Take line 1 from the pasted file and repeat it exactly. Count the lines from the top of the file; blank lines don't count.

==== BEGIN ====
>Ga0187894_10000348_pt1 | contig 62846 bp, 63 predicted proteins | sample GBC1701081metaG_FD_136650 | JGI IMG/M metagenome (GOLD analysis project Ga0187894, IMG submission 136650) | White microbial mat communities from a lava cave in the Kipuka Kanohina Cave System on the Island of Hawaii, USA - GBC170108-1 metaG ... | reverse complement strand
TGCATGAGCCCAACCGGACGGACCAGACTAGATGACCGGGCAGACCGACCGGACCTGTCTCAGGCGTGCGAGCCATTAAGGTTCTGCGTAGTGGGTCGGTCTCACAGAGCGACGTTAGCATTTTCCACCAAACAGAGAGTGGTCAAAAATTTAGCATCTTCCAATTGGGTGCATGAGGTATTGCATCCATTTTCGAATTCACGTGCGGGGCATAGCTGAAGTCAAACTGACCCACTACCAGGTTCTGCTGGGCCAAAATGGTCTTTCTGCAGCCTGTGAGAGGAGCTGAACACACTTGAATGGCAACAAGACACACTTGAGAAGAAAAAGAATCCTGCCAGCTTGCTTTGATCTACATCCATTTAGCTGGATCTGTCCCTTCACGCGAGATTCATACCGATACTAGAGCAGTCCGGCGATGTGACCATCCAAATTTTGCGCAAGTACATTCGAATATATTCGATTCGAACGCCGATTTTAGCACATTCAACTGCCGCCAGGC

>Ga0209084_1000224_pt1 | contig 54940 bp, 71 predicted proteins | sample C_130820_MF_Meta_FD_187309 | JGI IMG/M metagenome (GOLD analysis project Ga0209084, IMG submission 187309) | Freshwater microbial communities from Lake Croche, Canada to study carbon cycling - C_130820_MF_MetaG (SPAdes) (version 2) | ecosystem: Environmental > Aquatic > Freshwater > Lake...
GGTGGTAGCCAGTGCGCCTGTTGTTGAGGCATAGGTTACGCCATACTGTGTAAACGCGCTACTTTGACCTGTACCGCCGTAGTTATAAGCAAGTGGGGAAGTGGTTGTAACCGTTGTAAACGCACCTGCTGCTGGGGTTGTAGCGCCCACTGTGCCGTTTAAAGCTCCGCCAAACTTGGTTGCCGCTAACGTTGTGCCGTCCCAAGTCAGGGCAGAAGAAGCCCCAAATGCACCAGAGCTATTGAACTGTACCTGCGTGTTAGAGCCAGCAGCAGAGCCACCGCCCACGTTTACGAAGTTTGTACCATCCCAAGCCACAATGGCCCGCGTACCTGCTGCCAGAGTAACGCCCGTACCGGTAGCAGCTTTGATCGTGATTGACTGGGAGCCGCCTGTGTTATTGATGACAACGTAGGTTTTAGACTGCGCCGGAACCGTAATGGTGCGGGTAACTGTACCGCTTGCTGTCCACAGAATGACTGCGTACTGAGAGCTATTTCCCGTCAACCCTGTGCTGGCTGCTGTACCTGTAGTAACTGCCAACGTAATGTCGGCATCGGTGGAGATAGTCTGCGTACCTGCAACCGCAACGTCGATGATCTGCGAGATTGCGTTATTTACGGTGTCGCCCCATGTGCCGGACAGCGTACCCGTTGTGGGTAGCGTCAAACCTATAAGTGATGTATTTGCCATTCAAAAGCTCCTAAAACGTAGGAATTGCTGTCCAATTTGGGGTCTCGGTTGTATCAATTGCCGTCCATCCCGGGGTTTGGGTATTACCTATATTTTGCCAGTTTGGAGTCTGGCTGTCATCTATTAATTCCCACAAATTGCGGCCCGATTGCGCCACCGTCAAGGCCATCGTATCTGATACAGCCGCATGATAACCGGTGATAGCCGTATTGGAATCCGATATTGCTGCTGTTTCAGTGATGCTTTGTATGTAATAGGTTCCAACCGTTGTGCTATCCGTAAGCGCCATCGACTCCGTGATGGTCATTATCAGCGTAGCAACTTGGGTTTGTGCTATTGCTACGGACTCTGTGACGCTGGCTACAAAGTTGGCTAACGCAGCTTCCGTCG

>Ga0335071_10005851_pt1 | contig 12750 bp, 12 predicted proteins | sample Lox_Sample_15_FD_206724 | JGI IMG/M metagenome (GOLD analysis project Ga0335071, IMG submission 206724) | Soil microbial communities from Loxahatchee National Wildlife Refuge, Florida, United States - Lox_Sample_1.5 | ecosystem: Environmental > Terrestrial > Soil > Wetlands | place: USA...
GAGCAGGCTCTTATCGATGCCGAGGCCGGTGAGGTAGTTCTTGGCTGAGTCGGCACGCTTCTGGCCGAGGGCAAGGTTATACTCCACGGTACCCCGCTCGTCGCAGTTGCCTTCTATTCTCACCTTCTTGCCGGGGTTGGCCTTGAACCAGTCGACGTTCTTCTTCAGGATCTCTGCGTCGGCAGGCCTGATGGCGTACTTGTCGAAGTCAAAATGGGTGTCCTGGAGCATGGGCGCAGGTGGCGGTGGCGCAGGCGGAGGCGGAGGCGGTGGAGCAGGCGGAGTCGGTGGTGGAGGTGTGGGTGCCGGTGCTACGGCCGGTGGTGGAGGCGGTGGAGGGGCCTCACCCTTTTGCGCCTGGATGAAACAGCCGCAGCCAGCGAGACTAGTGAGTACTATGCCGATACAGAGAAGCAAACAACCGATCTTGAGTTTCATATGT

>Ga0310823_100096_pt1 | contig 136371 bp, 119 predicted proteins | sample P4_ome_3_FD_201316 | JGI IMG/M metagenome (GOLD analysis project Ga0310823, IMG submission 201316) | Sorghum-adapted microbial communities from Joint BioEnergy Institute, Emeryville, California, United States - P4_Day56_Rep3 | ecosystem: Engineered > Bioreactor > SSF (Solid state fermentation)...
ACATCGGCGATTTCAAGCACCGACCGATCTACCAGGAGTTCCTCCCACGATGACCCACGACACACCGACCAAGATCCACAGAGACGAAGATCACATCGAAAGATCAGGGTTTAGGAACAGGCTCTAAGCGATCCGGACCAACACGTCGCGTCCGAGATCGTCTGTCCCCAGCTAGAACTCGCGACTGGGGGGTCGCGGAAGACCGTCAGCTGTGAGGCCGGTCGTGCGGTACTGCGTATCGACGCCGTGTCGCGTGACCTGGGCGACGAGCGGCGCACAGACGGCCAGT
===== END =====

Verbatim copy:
>Ga0187894_10000348_pt1 | contig 62846 bp, 63 predicted proteins | sample GBC1701081metaG_FD_136650 | JGI IMG/M metagenome (GOLD analysis project Ga0187894, IMG submission 136650) | White microbial mat communities from a lava cave in the Kipuka Kanohina Cave System on the Island of Hawaii, USA - GBC170108-1 metaG ... | reverse complement strand